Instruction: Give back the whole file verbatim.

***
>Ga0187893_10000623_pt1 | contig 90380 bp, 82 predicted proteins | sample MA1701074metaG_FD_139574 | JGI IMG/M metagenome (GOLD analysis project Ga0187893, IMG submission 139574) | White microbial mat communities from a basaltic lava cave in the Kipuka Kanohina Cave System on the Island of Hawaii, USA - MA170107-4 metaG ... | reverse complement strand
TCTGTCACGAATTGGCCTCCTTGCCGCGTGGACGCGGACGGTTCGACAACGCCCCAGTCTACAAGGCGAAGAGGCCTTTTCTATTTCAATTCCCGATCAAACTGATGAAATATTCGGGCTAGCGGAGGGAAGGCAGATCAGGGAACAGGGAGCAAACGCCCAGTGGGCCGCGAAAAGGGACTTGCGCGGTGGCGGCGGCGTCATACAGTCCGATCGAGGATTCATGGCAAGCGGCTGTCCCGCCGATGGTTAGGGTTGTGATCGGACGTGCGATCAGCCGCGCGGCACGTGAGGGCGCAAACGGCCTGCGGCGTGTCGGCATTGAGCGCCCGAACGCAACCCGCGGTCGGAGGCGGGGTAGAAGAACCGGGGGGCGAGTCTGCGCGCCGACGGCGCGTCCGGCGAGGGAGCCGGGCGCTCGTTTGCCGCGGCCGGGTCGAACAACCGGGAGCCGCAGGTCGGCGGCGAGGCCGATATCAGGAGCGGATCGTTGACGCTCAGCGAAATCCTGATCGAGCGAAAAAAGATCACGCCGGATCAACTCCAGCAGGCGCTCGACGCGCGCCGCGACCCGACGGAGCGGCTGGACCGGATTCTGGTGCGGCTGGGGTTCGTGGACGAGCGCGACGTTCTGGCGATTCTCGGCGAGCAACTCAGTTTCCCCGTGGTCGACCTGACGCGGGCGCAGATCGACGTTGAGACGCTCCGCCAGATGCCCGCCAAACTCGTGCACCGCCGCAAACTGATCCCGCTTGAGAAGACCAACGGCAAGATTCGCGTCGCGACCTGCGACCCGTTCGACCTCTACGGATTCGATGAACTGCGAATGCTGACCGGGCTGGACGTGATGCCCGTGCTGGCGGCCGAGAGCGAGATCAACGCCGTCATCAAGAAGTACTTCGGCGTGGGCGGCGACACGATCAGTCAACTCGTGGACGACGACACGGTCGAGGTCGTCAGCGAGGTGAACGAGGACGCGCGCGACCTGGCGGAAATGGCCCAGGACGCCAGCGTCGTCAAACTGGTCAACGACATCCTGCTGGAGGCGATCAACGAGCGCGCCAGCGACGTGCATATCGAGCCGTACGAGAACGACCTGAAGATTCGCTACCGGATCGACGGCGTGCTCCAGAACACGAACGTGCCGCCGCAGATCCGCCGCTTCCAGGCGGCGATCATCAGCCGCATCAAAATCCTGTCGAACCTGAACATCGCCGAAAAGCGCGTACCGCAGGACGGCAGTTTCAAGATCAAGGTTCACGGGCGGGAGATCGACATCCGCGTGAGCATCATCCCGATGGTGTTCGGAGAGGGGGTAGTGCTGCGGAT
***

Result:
>Ga0187893_10000623_pt1 | contig 90380 bp, 82 predicted proteins | sample MA1701074metaG_FD_139574 | JGI IMG/M metagenome (GOLD analysis project Ga0187893, IMG submission 139574) | White microbial mat communities from a basaltic lava cave in the Kipuka Kanohina Cave System on the Island of Hawaii, USA - MA170107-4 metaG ... | reverse complement strand
TCTGTCACGAATTGGCCTCCTTGCCGCGTGGACGCGGACGGTTCGACAACGCCCCAGTCTACAAGGCGAAGAGGCCTTTTCTATTTCAATTCCCGATCAAACTGATGAAATATTCGGGCTAGCGGAGGGAAGGCAGATCAGGGAACAGGGAGCAAACGCCCAGTGGGCCGCGAAAAGGGACTTGCGCGGTGGCGGCGGCGTCATACAGTCCGATCGAGGATTCATGGCAAGCGGCTGTCCCGCCGATGGTTAGGGTTGTGATCGGACGTGCGATCAGCCGCGCGGCACGTGAGGGCGCAAACGGCCTGCGGCGTGTCGGCATTGAGCGCCCGAACGCAACCCGCGGTCGGAGGCGGGGTAGAAGAACCGGGGGGCGAGTCTGCGCGCCGACGGCGCGTCCGGCGAGGGAGCCGGGCGCTCGTTTGCCGCGGCCGGGTCGAACAACCGGGAGCCGCAGGTCGGCGGCGAGGCCGATATCAGGAGCGGATCGTTGACGCTCAGCGAAATCCTGATCGAGCGAAAAAAGATCACGCCGGATCAACTCCAGCAGGCGCTCGACGCGCGCCGCGACCCGACGGAGCGGCTGGACCGGATTCTGGTGCGGCTGGGGTTCGTGGACGAGCGCGACGTTCTGGCGATTCTCGGCGAGCAACTCAGTTTCCCCGTGGTCGACCTGACGCGGGCGCAGATCGACGTTGAGACGCTCCGCCAGATGCCCGCCAAACTCGTGCACCGCCGCAAACTGATCCCGCTTGAGAAGACCAACGGCAAGATTCGCGTCGCGACCTGCGACCCGTTCGACCTCTACGGATTCGATGAACTGCGAATGCTGACCGGGCTGGACGTGATGCCCGTGCTGGCGGCCGAGAGCGAGATCAACGCCGTCATCAAGAAGTACTTCGGCGTGGGCGGCGACACGATCAGTCAACTCGTGGACGACGACACGGTCGAGGTCGTCAGCGAGGTGAACGAGGACGCGCGCGACCTGGCGGAAATGGCCCAGGACGCCAGCGTCGTCAAACTGGTCAACGACATCCTGCTGGAGGCGATCAACGAGCGCGCCAGCGACGTGCATATCGAGCCGTACGAGAACGACCTGAAGATTCGCTACCGGATCGACGGCGTGCTCCAGAACACGAACGTGCCGCCGCAGATCCGCCGCTTCCAGGCGGCGATCATCAGCCGCATCAAAATCCTGTCGAACCTGAACATCGCCGAAAAGCGCGTACCGCAGGACGGCAGTTTCAAGATCAAGGTTCACGGGCGGGAGATCGACATCCGCGTGAGCATCATCCCGATGGTGTTCGGAGAGGGGGTAGTGCTGCGGAT